It appears there is a big division in the Chinese leadership. Apparently Xi made a trade agreement with Trump, and then pulled back because of objections from other Chinese leaders. Somebody lost some face in there somewhere.

Whoever is leading China should know that Trump is going to hold your feet to the fire. You have been gouging the United States out of hundreds of billions of dollars a year and that is now going to stop. A level playing field is the only acceptable outcome of negotiations. And that goes for all the other nations who have ridiculous trade imbalances with the U.S. We want fair trade and a level playing field for everyone.

Walt D.
July 16, 2019 8:35 am

Remember the circa 1970’s bumper sticker.
“Ban Mining Let the Bastards Freeze in the Dark”.
As a geologist friend used to say:
“Take a look round and try and find something that did not come out of a mine, or was made by other things that came out out of a mine”.
This is a major problem with modern Kakistocracies.
The Kakistocrats should be forced to spend a year in a place where they have access to nothing that came out of a mine and see how they fare. (Off to Easter Island in animal skins! )

Interested Observer
Reply to  Walt D.
July 16, 2019 9:33 am

I think sending them to Easter Island isn’t really practicable.

For starters, it’s not a US territory. I don’t think the Chileans will accept a bunch of US rejects, unless they come with a boatload of cash as compensation.

Second, it’s too warm there. St. Lawrence Island, in the middle of the Bering Sea, would be a better choice. Those animal skins would be an absolute necessity there.

Plus, they’d have to burn all their kaka just to stay warm. That seems very fitting for a Kakistocracy.

Reply to  Interested Observer
July 16, 2019 11:06 am

But they are probably vegan, so won’t wear animal skins.

Bryan A
Reply to  Walt D.
July 16, 2019 2:35 pm

Naked and Afraid in Antarctica
Now That’s shrinkage

Robert of Texas
July 16, 2019 9:57 am

There is a bright side to all of this…Those minerals will still be there in 50 or 100 years… So we do have access to them in a future emergency.

Great wars always last longer than expected. If America were to be considering going into a prolonged war, it could begin the process of mining and processing early. If we are attacked, then we will suffer through a year while resources are brought online – think WW II.

I am all for being prepared – I believe the U.S. Military should identify critical materials and those materials should be developed, even at the cost of some environmental impact. Some materials could even be stockpiled, although this is usually a recipe for wasteful spending.

The other focus is to find ways to replace rare earth elements with more common ones.

A fairly simple path to producing more rare earth elements is to develop Fast Spectrum Molten Salt Reactors capable of burning Thorium. Once thorium becomes valuable a lot of hard rock mining operations become more profitable, and more will open up.

Reply to  Robert of Texas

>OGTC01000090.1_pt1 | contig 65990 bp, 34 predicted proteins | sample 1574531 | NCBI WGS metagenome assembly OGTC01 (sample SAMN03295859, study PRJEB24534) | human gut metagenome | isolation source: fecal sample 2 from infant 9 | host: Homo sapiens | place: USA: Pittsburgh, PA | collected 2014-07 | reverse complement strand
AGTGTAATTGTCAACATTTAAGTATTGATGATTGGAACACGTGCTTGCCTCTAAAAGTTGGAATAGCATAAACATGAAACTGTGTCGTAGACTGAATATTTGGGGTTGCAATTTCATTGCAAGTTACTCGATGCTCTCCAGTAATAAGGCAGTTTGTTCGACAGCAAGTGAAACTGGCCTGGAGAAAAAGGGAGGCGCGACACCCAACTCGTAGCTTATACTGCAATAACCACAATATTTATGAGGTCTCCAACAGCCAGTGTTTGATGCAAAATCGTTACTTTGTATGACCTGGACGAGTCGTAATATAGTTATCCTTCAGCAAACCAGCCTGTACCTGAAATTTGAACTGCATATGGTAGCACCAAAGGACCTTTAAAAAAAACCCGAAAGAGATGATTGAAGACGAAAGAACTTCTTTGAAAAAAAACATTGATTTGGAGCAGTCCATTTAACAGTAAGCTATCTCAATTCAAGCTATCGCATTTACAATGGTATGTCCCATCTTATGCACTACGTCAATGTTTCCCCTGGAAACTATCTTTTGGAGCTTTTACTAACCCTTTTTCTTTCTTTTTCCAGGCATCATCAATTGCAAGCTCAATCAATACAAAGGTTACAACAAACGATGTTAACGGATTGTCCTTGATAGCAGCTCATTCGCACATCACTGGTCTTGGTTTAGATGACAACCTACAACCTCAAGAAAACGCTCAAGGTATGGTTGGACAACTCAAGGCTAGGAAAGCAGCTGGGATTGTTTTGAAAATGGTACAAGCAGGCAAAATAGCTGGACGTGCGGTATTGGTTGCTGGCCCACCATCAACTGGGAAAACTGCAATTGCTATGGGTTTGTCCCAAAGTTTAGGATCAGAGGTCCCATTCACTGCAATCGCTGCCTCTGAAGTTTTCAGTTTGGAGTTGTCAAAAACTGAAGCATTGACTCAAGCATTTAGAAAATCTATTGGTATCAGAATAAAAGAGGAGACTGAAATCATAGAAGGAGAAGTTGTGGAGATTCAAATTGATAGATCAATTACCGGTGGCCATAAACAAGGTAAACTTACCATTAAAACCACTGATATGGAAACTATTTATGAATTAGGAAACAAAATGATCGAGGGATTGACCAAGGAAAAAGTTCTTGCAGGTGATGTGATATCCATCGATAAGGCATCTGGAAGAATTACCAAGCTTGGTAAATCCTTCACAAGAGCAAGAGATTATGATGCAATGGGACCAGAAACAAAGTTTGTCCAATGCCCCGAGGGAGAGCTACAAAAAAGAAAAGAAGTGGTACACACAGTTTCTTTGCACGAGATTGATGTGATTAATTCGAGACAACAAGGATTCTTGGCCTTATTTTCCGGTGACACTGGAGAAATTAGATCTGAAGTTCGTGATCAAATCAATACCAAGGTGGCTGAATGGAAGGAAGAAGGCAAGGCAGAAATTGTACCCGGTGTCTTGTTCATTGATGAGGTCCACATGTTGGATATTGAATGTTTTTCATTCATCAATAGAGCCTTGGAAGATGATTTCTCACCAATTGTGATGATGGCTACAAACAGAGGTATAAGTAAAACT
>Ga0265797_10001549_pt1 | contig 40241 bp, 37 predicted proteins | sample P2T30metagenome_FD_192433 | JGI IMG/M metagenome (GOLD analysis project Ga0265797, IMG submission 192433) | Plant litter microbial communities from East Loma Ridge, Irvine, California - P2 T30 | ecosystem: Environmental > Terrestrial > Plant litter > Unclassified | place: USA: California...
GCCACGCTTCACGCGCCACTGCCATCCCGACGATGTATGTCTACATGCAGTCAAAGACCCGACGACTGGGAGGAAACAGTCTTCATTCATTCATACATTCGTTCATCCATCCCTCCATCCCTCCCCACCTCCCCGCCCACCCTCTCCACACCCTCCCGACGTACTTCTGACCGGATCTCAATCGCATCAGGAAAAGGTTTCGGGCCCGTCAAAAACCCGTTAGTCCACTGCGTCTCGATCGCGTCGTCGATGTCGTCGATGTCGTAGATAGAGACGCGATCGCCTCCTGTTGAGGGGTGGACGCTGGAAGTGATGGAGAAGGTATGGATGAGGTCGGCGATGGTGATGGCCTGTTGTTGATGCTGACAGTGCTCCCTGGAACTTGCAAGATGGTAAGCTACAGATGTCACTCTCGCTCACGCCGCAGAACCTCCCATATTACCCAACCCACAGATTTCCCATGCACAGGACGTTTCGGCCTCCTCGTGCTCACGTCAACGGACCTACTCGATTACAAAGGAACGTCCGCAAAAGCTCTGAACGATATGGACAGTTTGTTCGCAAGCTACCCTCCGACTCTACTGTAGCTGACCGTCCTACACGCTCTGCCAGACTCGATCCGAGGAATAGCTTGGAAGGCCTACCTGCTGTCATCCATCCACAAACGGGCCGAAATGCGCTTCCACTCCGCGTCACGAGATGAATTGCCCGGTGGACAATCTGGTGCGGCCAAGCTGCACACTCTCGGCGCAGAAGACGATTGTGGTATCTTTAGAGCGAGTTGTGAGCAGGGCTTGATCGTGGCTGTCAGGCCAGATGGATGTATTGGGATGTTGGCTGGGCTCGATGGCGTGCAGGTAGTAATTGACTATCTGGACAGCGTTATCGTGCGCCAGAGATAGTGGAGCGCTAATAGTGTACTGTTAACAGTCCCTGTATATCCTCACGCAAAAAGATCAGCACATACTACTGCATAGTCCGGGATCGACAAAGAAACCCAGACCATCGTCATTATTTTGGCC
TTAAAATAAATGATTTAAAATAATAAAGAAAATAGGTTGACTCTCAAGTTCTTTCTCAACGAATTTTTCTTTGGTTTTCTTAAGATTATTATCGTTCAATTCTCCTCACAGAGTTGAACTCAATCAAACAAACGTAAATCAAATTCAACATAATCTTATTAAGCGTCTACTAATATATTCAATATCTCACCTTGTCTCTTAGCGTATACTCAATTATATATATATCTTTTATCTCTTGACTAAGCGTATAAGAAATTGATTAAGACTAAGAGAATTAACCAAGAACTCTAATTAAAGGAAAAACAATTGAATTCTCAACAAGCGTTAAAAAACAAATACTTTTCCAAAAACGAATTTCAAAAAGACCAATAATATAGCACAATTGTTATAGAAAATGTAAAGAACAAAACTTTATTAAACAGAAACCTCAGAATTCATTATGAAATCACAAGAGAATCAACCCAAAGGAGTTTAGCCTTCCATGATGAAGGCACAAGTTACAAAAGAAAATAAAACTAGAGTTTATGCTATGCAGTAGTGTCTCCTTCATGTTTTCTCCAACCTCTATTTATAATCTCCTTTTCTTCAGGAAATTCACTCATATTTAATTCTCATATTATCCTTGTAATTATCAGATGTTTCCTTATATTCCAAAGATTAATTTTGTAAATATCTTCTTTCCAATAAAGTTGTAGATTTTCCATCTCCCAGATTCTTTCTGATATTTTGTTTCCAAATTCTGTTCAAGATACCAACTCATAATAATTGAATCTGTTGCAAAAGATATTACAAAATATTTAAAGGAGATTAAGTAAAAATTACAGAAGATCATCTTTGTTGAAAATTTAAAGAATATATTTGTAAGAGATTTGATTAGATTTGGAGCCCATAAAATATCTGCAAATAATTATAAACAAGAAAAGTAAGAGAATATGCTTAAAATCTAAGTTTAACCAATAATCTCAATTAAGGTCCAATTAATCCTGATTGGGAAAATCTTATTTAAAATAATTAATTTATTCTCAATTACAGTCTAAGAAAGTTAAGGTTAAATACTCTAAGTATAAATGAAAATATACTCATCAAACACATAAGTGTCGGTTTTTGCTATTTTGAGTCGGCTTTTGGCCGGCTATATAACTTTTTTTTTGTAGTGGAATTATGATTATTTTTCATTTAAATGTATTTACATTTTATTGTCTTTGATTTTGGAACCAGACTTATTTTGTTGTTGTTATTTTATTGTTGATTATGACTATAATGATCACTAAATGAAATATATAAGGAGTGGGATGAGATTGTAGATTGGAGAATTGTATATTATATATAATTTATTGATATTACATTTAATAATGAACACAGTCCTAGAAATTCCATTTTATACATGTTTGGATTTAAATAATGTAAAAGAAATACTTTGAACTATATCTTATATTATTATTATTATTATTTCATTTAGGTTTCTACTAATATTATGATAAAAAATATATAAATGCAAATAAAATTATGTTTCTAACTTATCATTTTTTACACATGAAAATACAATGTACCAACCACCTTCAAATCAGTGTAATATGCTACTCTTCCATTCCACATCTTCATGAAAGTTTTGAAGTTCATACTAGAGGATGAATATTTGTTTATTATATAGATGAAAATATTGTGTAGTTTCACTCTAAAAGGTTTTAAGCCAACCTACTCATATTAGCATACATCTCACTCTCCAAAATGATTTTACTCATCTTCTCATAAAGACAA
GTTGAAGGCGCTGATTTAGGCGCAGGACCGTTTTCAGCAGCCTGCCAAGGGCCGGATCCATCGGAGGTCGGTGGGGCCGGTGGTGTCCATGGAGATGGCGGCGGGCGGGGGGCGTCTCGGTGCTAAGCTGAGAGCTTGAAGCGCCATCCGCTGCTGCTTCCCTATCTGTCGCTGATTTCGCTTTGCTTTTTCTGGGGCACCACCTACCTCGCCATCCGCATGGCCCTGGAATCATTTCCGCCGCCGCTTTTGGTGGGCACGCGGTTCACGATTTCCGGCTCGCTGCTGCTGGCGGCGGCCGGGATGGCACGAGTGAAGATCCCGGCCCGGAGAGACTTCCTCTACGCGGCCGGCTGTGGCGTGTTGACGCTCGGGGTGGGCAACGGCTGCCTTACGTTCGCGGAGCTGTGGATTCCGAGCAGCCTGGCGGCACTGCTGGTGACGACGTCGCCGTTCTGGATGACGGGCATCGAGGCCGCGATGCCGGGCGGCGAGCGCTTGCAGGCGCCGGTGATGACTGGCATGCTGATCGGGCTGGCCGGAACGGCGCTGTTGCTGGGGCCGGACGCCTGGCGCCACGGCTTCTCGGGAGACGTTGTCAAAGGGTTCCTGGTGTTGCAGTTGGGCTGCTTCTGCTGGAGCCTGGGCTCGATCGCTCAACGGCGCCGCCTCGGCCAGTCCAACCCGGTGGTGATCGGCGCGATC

July 18, 2019 12:55 am

How about we just re-open the SL-1 project?

You know, the Small, Low-power nuclear reactor project? With a re-design of course ….

July 16, 2019 2:13 pm

The modern city state mentality does not require mining or minerals. They require imports paid for with profits from identity theft, online marketing, and various financial schemes tied to new methods of creative destruction of old economy jobs from taxi cabs to store clerks to bank tellers. Otherwise mining and mineral processing are doing just fine but out of sight and out of mind. The same goes for manufacturing from apparel to shoes to autos.

July 16, 2019 2:37 pm

China’s end goal is to own control of all of South Asia. The Chinese government is eyeing Afghanistan and Pakistan as sources of the very same rare earths they use to make parts for electronic stuff that 98% of the population takes for granted. The Chinese government doesn’t care a rap how much damage it does to the environment or the people in it in pursuit of their goals.

Joel O'Bryan
Reply to  Sara
July 16, 2019 4:16 pm

China is not looking at Pakistan to control.
1. The Pakis have nukes.
2. The Pakis have a fanatical islamic population of 210 million. The Chinese can barely keep their 11 million islamic Uighers under control with brutal repression.
3. They’d have to contend with the Indian military which wouldn’t look on passively, even as much as the Pakis are their enemies.

The Chinese are hungrily looking at Vietnam, The Philippines, and eventually Australia for Imperialistic conquest.

Tom Abbott
Reply to  Joel O'Bryan
July 17, 2019 5:10 am

“The Chinese are hungrily looking at Vietnam”

The Chinese didn’t fare too well the last time they tried to encroach on Vietnamese territory in the 1980’s. The Vietnamese bloodied the Chinese nose and the Chinese backed off.

The Chinese are not ten feet tall.

Joel O'Bryan
July 16, 2019 4:09 pm

errata to the above essay:
“…, have introduced House bill H.R. 2975 and Senate bill S.1386 to “reform” the 1872 Mining Law.

someone is dyslexic me thinks.

H.R. 2975 is an pro-infanticide bill put forth by Dumbocrat Judy Chu from California.

H.R. 2579 is the anti-mining bill sponsored in the House by Marxist Dumbocrat Raul Grijalva.

I guarantee you this proposed H R act was not written by Grijalva or his staff. It was certainly written by an ENGO (like NRDC) working with a paid DC law firm and then handed to Grijalva to sponsor in the House.

Here are some provisions of Marxist Grijalva’s “proposal”:

EC. 107. Royalty.